Revascularization of the Open Apex Q & A

Regenerative endodontics (revascularization/pulpal regeneration) is within the scope of practice of endodontics. According to the ADA Definition of the Specialty of Endodontics, “its study and practice encompass the basic clinical sciences including biology of the normal pulp; the etiology, diagnosis, prevention and treatment of diseases and injuries of the pulp, and associated periradicular conditions.”

Regenerative endodontics is one of the most exciting new developments in endodontics. The current (2012) American Association of Endodontists’ Glossary of Endodontic Terms defines regenerative endodontics as “biologically-based procedures designed to physiologically replace damaged tooth structures, including dentin and root structures, as well as cells of the pulp-dentin complex.”

Pulpal necrosis in an immature tooth with an open apex can have devastating consequences for patients and presents a distinctive challenge for the endodontist. Prior to 2004, clinicians relied on traditional apexification procedures or the use of apical barriers to treat immature teeth with pulpal necrosis.

In 2004, Banchs and Trope published a case report describing a new treatment procedure for the management of the open apex called “revascularization.” The protocol differs from traditional apexification techniques in that disinfection of the canal is done with both sodium hypochlorite and chlorhexidine and as described a combination of three antibiotics (ciprofloxacin, metronidazole and minocycline). At a subsequent appointment, the paste is removed and bleeding is induced into the canal. The canal is sealed with mineral trioxide aggregate, and after the MTA has set, a bonded restoration is placed. Unlike traditional apexification or the use of apical barriers, revascularization procedures allow for increase in both the length of the root and root wall thickness.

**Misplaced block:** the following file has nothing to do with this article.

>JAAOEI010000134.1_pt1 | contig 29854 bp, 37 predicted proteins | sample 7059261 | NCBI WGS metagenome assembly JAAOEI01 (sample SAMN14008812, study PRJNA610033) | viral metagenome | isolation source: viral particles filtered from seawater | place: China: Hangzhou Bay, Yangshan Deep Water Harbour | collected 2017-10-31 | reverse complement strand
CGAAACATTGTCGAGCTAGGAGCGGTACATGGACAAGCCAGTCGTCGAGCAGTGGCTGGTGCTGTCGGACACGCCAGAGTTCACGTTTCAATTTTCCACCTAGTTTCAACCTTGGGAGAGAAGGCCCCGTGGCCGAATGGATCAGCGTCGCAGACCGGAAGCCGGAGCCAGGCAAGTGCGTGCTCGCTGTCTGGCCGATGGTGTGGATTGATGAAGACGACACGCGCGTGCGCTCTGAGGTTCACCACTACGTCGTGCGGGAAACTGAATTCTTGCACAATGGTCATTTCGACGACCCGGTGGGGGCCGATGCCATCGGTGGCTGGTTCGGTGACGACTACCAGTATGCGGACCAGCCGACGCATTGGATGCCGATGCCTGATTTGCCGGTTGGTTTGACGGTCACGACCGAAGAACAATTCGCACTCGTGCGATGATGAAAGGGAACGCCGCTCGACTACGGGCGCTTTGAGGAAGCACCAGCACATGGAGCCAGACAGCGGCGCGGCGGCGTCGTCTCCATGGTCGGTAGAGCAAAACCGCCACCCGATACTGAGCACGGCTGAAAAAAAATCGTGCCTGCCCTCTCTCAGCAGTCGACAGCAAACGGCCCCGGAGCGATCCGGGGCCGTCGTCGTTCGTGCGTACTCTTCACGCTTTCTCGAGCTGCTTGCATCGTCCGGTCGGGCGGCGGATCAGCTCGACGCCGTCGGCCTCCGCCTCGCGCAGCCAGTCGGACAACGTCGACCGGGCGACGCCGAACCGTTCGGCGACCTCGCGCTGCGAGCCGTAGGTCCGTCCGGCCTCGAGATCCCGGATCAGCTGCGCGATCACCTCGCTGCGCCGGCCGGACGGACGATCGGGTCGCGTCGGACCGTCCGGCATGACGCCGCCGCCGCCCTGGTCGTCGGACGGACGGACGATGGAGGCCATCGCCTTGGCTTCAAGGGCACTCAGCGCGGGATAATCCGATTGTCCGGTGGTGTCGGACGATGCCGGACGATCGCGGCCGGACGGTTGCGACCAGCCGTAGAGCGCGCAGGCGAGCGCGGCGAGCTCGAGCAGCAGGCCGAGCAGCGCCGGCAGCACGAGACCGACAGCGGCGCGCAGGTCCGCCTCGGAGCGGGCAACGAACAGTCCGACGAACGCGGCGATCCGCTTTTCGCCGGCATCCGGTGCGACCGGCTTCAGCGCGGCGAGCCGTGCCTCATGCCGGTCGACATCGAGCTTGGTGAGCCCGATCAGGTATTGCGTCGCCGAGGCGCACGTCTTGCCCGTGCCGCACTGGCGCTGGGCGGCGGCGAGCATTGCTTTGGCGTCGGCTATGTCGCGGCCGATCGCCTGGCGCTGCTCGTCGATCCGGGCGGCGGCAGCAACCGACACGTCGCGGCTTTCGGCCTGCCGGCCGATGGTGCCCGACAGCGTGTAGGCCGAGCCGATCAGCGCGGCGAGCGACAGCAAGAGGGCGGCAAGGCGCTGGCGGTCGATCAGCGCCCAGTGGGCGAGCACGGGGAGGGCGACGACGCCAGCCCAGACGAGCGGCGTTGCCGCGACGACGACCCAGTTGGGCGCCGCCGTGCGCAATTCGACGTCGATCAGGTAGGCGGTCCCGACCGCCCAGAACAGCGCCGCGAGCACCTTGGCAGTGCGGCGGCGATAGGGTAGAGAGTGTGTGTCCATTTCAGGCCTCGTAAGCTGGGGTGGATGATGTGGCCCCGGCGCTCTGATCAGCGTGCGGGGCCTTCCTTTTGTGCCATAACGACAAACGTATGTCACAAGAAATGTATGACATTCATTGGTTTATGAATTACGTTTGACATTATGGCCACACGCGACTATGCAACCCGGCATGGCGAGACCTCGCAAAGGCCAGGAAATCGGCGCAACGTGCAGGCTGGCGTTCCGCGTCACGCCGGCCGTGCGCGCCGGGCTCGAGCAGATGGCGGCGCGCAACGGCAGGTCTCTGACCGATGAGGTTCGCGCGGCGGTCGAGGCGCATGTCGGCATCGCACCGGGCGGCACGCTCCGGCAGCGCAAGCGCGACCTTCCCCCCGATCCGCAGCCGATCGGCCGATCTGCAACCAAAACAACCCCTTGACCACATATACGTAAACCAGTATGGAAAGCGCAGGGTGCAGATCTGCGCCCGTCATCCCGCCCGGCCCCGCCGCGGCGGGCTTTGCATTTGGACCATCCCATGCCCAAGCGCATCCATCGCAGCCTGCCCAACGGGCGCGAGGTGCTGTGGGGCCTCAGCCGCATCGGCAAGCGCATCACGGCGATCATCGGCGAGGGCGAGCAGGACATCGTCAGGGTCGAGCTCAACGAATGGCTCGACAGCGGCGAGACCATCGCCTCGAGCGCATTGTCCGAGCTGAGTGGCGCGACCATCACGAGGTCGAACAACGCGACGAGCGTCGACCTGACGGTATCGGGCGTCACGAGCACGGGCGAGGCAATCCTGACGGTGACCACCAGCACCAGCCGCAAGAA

Endodontists are at the forefront of addressing the developments that must be made in tissue engineering in order to further pulp regeneration in the future. Hargreaves et al. recommended three major components of pulp regeneration which require further research for the development of pulpal regeneration: a) a reliable cell source capable of differentiating into odontoblasts: b) an appropriate scaffold to promote cell growth and differentiation, and c) signaling molecules, both growth factors and other compounds, that are capable of stimulating cellular proliferation and directing cellular differentiation. Research into these areas of regenerative endodontics is being conducted internationally at numerous institutions and articles have been published in multiple endodontic journals.

The 2011-2012 ADA Current Dental Terminology included a new code (D3354) for pulpal regeneration within the endodontic section of the code, recognizing that it is an endodontic procedure. According to a 2010 AAE survey of endodontic program directors, nearly three-fourths were teaching regenerative endodontics, both in didactic and clinical settings. CODA has approved a revision to the Accreditation Standards for Advanced Specialty Education Programs in Endodontics that would include a standard requiring programs to provide in-depth instruction and clinical training in revascularization/regenerative endodontics beginning in 2014.

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